The more sugar you eat, the more sleepy you will feel.

The consumption of protein helps to counteract this sleepiness, so if you consume more protein it will help you to stay awake. So, stop for a more healthy meal and a break!

RELATED POST: Road Trip Snacks: 32 Ideas for Your Next Trip

Take Lots of Breaks

Lack of sleep when driving can affect awareness, driver attention and reaction times – it’s one of the biggest dangers of long distance driving.

If you’re feeling drowsy, don’t try and stave of long distance driving fatigue with caffeine, sugary snacks, pro-plus type pills or driving with the windows open.

We’ve all tried these tactics, and they may work in the short term, but eventually the need to sleep will catch up with you.

It is far, far better to stop and take a break (or even take a quick nap) in good time, rather than wait until you’re forcing your eyes to stay open. This is incredibly dangerous and can, and does, lead to fatal accidents.

How often should you stop when driving long distance? Best practice is to take regular breaks and stop every two hours for at least fifteen minutes, and take a longer 30 minute break if you’re driving for more than five hours.

Make sure when you do stop to step out of the car, stretch and take a short walk – even if it’s just to use the loo!

Avoid driving for more than nine hours in a day (ten hours twice a week) – this is the limit set for heavy goods vehicle drivers in the UK and Europe.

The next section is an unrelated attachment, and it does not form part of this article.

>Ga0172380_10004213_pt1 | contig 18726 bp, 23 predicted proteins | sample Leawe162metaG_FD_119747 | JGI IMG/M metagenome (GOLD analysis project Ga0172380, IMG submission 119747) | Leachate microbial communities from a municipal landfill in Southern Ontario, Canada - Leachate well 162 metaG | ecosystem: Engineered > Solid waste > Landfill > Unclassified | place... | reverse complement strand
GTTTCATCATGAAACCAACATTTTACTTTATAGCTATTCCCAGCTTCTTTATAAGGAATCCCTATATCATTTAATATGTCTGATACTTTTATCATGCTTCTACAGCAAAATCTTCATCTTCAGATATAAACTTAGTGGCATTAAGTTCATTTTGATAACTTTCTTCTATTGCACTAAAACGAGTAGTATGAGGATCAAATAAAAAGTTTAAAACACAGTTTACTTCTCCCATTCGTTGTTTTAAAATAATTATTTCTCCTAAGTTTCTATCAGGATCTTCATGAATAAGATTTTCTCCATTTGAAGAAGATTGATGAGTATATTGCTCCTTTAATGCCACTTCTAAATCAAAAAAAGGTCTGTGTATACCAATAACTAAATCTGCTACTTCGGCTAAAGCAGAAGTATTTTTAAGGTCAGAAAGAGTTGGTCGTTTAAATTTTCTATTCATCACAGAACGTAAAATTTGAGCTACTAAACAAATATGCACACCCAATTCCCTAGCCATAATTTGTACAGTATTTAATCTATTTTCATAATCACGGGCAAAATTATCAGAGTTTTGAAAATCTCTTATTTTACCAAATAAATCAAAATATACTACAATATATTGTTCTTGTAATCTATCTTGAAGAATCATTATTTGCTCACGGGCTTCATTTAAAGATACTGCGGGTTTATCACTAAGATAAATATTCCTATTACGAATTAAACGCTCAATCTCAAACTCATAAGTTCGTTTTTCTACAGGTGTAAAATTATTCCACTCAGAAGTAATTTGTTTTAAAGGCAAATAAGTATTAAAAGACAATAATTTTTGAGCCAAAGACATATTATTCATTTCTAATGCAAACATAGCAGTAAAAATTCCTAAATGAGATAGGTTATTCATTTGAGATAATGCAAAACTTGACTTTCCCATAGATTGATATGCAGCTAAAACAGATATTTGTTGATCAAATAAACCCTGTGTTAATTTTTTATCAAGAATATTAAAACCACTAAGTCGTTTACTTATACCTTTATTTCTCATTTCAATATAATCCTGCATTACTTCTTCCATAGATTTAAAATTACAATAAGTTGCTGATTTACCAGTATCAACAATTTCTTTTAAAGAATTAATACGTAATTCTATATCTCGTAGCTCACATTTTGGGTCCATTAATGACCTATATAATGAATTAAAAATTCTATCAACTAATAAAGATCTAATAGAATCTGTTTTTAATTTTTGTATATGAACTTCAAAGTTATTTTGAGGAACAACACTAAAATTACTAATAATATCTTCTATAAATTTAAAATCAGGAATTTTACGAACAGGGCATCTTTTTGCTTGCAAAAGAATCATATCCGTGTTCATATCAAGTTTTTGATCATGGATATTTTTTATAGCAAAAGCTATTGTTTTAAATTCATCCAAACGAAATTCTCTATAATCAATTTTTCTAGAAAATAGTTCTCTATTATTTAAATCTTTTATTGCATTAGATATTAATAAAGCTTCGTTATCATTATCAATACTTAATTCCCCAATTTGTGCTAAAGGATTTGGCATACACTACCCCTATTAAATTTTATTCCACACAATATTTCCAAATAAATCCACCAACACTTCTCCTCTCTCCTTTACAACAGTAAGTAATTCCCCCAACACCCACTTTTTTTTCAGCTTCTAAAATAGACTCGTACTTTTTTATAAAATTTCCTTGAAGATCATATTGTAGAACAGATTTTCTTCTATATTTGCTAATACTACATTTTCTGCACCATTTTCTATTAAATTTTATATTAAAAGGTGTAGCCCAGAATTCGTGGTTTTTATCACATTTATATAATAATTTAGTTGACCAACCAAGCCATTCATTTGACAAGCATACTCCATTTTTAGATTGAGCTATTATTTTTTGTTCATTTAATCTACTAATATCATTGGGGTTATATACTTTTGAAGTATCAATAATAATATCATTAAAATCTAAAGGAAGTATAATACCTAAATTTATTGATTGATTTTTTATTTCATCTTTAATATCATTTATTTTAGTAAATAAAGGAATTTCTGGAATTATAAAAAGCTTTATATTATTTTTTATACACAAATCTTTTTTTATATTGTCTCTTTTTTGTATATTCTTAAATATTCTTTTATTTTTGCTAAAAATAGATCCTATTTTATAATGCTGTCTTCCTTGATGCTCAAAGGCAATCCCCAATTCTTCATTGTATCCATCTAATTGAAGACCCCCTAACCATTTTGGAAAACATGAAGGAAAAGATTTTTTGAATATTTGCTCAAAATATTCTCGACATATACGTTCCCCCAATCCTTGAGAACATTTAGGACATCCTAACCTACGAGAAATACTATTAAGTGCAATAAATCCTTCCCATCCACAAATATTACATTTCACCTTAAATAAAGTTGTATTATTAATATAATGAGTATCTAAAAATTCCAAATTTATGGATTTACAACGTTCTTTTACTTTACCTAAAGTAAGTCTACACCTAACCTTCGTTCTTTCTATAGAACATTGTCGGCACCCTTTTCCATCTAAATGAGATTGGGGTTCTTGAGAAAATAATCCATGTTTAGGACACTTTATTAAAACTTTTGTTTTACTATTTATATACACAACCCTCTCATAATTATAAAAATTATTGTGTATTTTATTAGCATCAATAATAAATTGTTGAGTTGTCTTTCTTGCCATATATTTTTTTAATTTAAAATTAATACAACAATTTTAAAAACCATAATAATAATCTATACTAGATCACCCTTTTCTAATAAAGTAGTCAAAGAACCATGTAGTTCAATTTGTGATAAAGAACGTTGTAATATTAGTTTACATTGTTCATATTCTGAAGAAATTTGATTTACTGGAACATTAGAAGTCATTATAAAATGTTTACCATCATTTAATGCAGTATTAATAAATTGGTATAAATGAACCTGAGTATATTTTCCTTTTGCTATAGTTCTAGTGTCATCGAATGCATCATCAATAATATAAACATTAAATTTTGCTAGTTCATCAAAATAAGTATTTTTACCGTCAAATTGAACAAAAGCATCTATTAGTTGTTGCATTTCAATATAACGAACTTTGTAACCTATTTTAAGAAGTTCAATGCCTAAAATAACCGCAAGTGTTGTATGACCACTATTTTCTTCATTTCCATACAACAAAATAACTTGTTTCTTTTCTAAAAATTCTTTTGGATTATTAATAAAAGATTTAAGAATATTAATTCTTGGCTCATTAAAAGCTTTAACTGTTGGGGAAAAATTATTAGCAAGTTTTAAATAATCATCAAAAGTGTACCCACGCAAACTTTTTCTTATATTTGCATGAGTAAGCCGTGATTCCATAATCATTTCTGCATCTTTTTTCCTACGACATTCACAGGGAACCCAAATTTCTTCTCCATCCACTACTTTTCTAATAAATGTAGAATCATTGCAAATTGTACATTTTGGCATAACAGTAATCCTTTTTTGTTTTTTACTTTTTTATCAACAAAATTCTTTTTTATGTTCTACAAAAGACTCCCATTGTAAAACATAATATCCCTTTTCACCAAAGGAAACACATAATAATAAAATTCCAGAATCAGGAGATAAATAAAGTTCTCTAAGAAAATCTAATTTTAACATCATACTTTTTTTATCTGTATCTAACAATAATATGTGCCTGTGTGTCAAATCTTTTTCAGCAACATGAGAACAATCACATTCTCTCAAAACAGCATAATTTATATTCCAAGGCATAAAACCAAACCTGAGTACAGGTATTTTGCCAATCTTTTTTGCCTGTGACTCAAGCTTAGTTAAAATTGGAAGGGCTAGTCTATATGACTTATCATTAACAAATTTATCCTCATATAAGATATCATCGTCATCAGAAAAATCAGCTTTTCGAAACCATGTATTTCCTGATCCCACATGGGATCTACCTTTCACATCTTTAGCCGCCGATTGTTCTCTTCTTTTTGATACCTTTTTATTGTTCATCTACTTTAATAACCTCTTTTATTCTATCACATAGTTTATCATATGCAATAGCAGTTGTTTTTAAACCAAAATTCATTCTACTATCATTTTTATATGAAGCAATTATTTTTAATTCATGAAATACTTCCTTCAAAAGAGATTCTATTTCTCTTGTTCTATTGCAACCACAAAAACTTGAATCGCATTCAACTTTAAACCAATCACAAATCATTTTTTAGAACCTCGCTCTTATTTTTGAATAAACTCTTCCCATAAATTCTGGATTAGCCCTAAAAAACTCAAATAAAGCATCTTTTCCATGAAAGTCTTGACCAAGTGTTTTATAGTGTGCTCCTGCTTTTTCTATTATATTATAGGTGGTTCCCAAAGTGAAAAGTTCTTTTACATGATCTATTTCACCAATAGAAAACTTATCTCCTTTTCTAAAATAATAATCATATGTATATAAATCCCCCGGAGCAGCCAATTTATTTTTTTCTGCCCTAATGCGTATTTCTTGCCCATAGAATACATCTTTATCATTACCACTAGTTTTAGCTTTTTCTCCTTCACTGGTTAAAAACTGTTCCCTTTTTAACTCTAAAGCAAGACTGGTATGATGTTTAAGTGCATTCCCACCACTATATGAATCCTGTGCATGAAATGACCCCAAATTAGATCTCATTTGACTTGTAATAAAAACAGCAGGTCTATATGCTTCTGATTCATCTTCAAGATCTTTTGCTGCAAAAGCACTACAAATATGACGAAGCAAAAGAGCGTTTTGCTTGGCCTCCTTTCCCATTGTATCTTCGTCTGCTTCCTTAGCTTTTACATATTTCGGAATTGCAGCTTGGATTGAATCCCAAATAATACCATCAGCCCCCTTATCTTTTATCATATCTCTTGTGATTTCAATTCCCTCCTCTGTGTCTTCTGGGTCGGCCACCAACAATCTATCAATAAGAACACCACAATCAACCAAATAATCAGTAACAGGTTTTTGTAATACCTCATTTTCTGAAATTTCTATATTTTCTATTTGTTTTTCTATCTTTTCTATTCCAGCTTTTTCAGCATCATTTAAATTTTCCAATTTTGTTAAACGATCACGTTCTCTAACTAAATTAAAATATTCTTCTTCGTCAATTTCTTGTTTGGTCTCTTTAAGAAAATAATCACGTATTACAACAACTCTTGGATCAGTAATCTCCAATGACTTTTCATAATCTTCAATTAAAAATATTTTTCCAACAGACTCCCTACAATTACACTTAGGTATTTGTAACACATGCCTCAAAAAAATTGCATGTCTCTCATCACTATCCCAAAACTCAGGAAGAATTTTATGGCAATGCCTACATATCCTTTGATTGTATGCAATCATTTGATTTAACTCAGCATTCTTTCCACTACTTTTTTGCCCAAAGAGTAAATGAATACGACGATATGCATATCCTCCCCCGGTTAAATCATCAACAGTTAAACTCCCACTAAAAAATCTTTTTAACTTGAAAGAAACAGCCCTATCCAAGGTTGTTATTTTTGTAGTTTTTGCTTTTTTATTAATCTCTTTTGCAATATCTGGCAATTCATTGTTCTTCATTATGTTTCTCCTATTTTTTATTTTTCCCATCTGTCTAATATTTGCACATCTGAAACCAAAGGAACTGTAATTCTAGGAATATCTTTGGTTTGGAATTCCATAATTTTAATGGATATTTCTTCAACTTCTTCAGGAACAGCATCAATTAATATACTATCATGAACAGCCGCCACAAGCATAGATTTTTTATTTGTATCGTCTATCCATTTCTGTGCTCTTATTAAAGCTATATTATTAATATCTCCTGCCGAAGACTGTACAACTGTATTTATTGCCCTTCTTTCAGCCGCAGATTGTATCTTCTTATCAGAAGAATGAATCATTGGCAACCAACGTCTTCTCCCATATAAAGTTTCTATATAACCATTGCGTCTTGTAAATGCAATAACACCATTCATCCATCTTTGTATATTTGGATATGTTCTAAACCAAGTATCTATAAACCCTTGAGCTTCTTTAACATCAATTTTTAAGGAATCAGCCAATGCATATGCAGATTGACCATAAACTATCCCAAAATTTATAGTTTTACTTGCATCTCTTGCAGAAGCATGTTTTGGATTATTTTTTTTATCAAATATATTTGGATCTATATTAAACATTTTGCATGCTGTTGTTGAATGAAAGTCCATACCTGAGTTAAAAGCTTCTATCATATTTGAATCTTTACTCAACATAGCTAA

long distance road trip tips
Enjoy the view!

Play Road Trip Games

Playing games with passengers can help keep you alert, with the added benefit of helping to pass the time on a long car ride.

The best road trip games are the simplest! Try these for starters;

  • I went to the shop and bought… – each player chooses something they have bought at the shop. Player one starts by reciting what she or he has bought. The next player then has to repeat what the previous player bought, as well as add something new to the list. The first player who forgets an item is out of the game until there is only one shopper left!
  • Two facts and a fib – each player gets a chance to make three statements – two of which are true and one which is false. The other players have to try and guess which statement is the lie. This is a great adults only car trip game!